So much can be written in this part. Fernando Alonso has been a driver often finding himself in the right place at the wrong time. He joined McLaren in 2007 expecting to be the dominant number one driver, the man to lead it is charge – only for Lewis Hamilton to be his rookie teammate.

He joined Ferrari in 2010 expecting to return it to glory – only for the team to fail to provide a competitive car, and then set its sights on Sebastian Vettel as its next world champion as relations with Alonso soured.

He went back to McLaren expecting to reap the rewards of a works deal with Honda, perhaps rekindling the heyday of the late 1980s and early ‘90s – only for the manufacturer to get the power unit badly wrong, and the team to also skew its car design (something only known this year).

But Alonso himself was not blameless. 2007 was the most obvious example, when he became embroiled in the ‘Spygate’ saga and threatened to blackmail McLaren over information he had as a result of the fall-out at Hungary, tensions having brewed throughout the season.

At Ferrari, the most political of F1 environments, Alonso again became part of the games. He pulled  It was a partnership that had so much going for it, yet when Ferrari caught wind of Sebastian Vettel’s availability for 2015, its head turned quickly.

Alonso had tried to call the team’s bluff, forcing him into the return to McLaren, as superbly reported by Mark Hughes for Motorsport Magazine. Ferrari even moved to privately quell suggestions Alonso could return when talk arose in 2017, such was the concern in some corners of Maranello he could return.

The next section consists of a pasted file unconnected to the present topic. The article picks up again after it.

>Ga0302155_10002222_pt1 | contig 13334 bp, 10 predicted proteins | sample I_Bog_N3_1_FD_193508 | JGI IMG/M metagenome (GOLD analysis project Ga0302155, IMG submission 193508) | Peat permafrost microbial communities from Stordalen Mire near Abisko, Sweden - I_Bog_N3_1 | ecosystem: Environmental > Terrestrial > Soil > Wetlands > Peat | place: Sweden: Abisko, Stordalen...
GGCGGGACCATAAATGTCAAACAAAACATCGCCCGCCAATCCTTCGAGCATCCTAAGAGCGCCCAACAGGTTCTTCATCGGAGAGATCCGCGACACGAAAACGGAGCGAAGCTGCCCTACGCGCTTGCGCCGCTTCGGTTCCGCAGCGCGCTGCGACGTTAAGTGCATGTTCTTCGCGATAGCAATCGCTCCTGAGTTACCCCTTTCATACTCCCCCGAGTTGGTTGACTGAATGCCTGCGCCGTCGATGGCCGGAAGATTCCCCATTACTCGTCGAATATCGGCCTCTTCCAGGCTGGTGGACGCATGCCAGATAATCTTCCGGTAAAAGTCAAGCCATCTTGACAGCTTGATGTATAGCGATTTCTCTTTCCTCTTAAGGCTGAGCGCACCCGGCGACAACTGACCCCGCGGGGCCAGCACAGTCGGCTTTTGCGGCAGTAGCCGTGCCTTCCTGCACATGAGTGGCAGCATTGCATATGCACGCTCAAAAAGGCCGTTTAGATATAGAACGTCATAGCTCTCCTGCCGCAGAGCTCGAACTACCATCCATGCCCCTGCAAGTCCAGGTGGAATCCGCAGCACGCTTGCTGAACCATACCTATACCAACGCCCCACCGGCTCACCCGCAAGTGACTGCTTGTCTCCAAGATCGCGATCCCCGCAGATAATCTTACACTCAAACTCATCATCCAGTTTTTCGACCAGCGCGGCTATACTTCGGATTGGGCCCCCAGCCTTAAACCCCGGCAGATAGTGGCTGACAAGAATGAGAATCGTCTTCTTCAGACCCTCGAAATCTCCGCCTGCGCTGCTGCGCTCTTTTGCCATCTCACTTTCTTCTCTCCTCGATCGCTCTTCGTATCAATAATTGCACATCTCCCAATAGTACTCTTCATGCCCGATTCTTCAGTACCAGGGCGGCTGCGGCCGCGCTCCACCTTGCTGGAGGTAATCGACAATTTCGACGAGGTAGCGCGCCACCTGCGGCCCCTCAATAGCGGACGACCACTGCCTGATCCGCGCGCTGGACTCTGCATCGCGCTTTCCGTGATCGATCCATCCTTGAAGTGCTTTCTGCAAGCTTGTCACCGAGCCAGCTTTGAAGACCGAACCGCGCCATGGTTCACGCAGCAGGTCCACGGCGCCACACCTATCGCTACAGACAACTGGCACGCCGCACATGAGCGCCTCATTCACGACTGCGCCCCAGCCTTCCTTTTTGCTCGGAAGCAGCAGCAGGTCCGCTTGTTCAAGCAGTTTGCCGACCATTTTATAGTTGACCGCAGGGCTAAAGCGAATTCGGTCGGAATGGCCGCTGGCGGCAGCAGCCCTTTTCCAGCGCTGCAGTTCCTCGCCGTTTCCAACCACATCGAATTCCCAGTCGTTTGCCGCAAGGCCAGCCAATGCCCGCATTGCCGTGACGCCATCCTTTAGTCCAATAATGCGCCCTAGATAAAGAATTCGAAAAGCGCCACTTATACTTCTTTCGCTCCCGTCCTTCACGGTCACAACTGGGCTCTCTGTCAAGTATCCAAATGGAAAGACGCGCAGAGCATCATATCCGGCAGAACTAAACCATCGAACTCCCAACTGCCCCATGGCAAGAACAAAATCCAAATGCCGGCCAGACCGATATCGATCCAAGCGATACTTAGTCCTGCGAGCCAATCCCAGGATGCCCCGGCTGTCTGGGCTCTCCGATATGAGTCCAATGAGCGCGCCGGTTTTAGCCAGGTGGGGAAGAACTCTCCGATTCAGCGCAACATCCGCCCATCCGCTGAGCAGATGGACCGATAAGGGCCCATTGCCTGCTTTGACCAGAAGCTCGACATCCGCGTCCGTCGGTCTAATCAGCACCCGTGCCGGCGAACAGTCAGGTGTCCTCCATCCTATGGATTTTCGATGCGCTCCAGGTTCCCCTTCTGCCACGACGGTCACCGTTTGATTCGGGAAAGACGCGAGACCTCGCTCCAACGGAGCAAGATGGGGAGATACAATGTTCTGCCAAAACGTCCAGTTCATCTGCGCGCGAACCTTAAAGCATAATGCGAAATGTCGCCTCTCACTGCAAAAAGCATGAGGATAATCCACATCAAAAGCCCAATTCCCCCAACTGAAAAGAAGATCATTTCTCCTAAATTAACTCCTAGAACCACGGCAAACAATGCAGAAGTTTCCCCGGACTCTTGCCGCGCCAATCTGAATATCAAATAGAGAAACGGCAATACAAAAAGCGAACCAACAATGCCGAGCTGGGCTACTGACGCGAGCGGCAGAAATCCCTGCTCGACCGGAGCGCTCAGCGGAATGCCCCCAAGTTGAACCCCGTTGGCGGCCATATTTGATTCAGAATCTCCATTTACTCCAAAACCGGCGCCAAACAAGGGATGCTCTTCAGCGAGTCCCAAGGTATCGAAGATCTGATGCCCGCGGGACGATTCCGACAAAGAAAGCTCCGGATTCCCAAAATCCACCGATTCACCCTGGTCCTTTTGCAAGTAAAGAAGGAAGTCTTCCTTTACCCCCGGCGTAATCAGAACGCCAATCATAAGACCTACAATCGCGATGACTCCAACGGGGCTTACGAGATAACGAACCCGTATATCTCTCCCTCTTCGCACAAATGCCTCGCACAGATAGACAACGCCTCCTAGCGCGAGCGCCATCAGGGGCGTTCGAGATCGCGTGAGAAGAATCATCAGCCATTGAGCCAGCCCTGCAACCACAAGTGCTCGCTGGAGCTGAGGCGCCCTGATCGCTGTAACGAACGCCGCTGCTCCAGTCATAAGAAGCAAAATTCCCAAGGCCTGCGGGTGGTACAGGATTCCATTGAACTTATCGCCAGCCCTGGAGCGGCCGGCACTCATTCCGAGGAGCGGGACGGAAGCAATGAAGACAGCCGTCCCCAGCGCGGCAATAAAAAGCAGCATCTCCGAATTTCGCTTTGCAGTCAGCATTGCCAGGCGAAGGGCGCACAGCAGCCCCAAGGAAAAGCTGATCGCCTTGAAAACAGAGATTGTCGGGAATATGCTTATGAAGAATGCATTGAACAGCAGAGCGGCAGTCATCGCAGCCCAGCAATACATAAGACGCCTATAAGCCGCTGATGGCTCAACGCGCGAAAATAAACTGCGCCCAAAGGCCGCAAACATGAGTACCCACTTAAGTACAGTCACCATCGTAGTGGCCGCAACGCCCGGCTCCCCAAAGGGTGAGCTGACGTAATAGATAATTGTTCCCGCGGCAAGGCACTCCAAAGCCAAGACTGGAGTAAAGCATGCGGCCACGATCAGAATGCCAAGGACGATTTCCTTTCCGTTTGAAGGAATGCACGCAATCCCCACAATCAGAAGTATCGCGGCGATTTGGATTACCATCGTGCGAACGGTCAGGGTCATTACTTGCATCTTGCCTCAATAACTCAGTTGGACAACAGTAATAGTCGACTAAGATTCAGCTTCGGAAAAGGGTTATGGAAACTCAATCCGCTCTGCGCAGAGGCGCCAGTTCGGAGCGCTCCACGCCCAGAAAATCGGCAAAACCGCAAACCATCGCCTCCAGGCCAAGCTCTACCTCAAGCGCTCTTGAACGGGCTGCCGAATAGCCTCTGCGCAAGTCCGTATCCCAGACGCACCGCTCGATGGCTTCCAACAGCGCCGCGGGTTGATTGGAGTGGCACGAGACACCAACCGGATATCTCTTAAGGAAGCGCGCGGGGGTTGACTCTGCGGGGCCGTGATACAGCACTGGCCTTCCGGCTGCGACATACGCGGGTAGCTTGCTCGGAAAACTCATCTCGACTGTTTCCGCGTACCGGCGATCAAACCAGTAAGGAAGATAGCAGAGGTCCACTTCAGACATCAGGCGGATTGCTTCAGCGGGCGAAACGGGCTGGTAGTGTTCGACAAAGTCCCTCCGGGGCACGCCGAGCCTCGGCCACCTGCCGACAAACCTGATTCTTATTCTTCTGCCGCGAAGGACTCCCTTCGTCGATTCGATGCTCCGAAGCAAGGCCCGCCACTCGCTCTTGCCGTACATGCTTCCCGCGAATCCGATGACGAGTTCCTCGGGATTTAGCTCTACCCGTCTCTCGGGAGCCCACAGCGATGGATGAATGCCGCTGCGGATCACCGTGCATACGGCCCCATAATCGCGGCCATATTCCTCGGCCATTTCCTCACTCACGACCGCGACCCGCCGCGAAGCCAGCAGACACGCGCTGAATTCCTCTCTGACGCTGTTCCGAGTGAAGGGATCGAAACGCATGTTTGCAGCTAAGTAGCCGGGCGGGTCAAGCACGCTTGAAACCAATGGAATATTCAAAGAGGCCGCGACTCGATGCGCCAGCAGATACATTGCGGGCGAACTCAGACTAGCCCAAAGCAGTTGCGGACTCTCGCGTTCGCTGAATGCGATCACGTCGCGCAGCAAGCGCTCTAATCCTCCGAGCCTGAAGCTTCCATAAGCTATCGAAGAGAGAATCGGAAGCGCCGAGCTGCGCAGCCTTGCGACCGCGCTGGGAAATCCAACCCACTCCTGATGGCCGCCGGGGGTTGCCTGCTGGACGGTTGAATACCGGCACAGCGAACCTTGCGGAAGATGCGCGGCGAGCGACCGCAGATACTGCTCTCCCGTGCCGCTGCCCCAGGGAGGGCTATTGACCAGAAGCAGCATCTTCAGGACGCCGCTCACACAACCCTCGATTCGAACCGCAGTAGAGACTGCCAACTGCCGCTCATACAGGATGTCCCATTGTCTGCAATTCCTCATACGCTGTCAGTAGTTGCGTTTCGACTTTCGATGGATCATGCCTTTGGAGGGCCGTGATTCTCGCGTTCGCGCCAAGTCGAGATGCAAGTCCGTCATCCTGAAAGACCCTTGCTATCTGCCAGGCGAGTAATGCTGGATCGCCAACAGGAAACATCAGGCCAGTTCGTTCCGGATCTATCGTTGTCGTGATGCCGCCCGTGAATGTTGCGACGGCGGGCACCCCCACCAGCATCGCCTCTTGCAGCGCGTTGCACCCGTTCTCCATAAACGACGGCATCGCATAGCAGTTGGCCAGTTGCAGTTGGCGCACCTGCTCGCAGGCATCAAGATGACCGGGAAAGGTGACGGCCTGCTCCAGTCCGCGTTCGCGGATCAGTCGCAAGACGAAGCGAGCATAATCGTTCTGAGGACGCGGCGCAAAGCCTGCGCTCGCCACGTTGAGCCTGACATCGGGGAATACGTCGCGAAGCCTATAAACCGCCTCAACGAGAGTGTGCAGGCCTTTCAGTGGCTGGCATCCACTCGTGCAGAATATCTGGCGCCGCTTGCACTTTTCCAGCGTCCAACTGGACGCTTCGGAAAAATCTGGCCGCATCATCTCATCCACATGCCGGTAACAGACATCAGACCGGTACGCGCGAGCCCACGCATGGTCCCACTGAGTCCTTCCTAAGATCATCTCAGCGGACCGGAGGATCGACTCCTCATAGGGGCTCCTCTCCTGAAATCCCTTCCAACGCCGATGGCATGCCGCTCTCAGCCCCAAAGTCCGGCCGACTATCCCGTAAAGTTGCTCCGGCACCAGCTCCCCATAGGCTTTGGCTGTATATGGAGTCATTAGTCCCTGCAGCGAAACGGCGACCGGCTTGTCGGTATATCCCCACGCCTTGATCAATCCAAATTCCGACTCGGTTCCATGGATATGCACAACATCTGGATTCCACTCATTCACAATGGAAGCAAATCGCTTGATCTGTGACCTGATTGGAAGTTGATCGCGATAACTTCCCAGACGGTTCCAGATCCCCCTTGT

Perhaps it has all been fuelled by Alonso’s unwavering desire to win and be the best. He believed that to do so, he had to be involved at every single level.

The final act in the perceived tragedy of Alonso’s career has come at McLaren. Alonso himself is blameless for the team’s lack of performance, yet in his lambasting of Honda, he shot his future self in the foot. Had the souring of relations not been so public, Alonso may yet have landed a Honda engine deal for the Indianapolis 500 post-F1. Instead, the Japanese manufacturer is refusing to explore that avenue, largely because of how Alonso was.

What is worth noting, however, is that Toyota’s WEC team figures have had nothing but good to say of Alonso. Maybe it’s down to a change in environment, or a need to change approach – but there has been none of the political baggage.



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